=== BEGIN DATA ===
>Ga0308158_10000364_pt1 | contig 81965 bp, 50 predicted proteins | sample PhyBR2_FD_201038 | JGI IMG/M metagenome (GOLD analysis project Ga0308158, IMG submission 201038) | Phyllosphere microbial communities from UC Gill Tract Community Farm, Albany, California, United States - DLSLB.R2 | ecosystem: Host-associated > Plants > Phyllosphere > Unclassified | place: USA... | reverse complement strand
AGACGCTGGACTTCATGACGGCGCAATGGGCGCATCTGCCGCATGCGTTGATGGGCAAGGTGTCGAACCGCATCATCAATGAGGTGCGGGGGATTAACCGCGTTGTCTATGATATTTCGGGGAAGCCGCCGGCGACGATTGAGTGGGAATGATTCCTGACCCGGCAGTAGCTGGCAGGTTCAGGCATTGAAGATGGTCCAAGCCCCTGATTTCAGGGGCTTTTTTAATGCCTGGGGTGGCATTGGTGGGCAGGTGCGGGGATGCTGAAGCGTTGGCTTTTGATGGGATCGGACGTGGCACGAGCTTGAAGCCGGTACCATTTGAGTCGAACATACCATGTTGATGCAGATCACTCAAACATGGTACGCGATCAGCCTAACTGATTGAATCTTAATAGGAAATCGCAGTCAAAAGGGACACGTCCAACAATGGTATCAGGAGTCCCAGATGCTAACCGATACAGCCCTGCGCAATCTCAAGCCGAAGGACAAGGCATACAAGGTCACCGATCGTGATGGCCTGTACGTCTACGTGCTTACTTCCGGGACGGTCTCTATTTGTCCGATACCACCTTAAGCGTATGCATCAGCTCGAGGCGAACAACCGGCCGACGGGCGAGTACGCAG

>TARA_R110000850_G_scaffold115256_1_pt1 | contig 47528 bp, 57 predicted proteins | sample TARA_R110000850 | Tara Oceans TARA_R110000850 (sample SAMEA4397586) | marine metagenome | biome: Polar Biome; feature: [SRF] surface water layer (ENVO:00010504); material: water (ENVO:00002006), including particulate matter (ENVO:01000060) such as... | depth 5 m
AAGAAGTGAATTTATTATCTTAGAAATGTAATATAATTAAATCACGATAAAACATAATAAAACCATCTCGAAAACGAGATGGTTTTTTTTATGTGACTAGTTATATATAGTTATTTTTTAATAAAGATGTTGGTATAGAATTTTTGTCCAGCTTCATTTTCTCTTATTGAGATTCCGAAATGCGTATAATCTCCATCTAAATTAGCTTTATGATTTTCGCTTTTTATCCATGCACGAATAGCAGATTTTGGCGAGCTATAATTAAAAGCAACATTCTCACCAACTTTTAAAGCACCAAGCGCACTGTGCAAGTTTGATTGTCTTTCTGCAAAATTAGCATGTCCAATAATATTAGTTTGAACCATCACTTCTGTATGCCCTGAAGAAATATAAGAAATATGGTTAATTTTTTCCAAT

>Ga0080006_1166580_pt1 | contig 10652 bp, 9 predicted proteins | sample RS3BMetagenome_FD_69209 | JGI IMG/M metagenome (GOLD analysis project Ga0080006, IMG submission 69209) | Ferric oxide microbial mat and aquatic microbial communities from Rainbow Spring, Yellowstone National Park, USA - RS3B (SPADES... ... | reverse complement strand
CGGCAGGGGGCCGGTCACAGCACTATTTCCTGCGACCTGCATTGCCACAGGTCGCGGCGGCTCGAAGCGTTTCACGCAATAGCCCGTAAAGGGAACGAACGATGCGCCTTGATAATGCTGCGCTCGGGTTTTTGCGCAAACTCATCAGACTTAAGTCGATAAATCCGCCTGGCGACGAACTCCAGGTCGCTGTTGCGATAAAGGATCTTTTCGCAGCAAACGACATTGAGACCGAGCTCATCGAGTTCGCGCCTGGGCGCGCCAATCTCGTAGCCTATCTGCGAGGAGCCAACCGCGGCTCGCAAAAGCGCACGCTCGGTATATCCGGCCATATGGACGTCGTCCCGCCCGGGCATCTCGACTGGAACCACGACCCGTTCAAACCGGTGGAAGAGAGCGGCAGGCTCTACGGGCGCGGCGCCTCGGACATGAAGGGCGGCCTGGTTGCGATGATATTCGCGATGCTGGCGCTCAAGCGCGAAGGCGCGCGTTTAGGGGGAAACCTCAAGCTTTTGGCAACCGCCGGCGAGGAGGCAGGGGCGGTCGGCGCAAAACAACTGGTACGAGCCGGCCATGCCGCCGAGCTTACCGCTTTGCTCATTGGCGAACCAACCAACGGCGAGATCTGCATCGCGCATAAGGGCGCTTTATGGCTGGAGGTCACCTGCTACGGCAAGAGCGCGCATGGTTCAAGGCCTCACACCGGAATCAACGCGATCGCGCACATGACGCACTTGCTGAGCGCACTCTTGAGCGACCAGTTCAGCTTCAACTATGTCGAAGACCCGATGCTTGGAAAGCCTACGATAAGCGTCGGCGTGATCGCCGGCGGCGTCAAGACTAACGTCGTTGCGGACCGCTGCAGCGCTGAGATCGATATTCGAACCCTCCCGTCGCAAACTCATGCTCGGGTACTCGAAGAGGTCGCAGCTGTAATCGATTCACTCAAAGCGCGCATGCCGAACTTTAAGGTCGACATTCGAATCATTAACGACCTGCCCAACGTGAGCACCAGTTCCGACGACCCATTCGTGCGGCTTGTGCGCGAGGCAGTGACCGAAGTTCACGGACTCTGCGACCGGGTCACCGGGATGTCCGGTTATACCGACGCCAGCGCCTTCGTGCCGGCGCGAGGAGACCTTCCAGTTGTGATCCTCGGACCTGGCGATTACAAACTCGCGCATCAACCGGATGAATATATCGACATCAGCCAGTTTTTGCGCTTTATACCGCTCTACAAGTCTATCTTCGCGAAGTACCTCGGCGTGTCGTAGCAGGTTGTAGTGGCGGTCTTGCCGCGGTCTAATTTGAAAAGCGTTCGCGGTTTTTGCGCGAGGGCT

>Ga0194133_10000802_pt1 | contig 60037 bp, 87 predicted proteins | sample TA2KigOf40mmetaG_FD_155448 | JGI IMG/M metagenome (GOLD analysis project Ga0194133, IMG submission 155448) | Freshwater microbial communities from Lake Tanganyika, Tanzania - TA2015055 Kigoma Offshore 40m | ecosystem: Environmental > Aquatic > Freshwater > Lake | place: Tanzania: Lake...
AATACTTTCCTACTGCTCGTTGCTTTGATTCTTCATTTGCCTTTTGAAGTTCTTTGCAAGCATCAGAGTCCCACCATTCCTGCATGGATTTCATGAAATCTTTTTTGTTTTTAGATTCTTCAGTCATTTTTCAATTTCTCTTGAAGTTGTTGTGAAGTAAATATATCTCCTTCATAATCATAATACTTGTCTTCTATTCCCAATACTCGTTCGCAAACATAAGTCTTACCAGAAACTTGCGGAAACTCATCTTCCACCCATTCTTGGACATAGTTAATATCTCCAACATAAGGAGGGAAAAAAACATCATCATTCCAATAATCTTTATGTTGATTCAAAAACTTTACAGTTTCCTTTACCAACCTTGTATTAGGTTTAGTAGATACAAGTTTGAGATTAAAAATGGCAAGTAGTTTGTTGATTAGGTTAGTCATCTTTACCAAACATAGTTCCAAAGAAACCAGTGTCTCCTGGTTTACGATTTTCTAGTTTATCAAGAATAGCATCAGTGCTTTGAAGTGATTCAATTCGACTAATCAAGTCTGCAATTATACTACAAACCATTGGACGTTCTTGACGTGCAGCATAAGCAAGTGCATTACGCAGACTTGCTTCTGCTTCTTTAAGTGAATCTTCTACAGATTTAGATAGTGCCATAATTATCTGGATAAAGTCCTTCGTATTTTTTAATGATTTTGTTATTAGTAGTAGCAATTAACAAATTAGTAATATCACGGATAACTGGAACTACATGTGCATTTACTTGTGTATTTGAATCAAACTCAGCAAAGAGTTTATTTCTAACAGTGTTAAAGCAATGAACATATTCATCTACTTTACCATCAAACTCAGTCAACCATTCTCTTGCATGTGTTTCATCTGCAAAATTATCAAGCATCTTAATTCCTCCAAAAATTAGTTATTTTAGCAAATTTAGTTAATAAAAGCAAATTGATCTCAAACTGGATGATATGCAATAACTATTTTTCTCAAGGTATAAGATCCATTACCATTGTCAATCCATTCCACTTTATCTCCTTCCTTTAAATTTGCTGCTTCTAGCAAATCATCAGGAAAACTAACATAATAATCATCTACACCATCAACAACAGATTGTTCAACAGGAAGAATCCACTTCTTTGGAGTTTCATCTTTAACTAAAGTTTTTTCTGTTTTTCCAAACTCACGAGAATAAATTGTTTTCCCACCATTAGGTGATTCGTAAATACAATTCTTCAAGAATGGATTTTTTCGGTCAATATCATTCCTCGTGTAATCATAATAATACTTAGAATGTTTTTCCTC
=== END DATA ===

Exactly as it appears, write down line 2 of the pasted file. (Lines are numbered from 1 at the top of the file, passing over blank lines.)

AGACGCTGGACTTCATGACGGCGCAATGGGCGCATCTGCCGCATGCGTTGATGGGCAAGGTGTCGAACCGCATCATCAATGAGGTGCGGGGGATTAACCGCGTTGTCTATGATATTTCGGGGAAGCCGCCGGCGACGATTGAGTGGGAATGATTCCTGACCCGGCAGTAGCTGGCAGGTTCAGGCATTGAAGATGGTCCAAGCCCCTGATTTCAGGGGCTTTTTTAATGCCTGGGGTGGCATTGGTGGGCAGGTGCGGGGATGCTGAAGCGTTGGCTTTTGATGGGATCGGACGTGGCACGAGCTTGAAGCCGGTACCATTTGAGTCGAACATACCATGTTGATGCAGATCACTCAAACATGGTACGCGATCAGCCTAACTGATTGAATCTTAATAGGAAATCGCAGTCAAAAGGGACACGTCCAACAATGGTATCAGGAGTCCCAGATGCTAACCGATACAGCCCTGCGCAATCTCAAGCCGAAGGACAAGGCATACAAGGTCACCGATCGTGATGGCCTGTACGTCTACGTGCTTACTTCCGGGACGGTCTCTATTTGTCCGATACCACCTTAAGCGTATGCATCAGCTCGAGGCGAACAACCGGCCGACGGGCGAGTACGCAG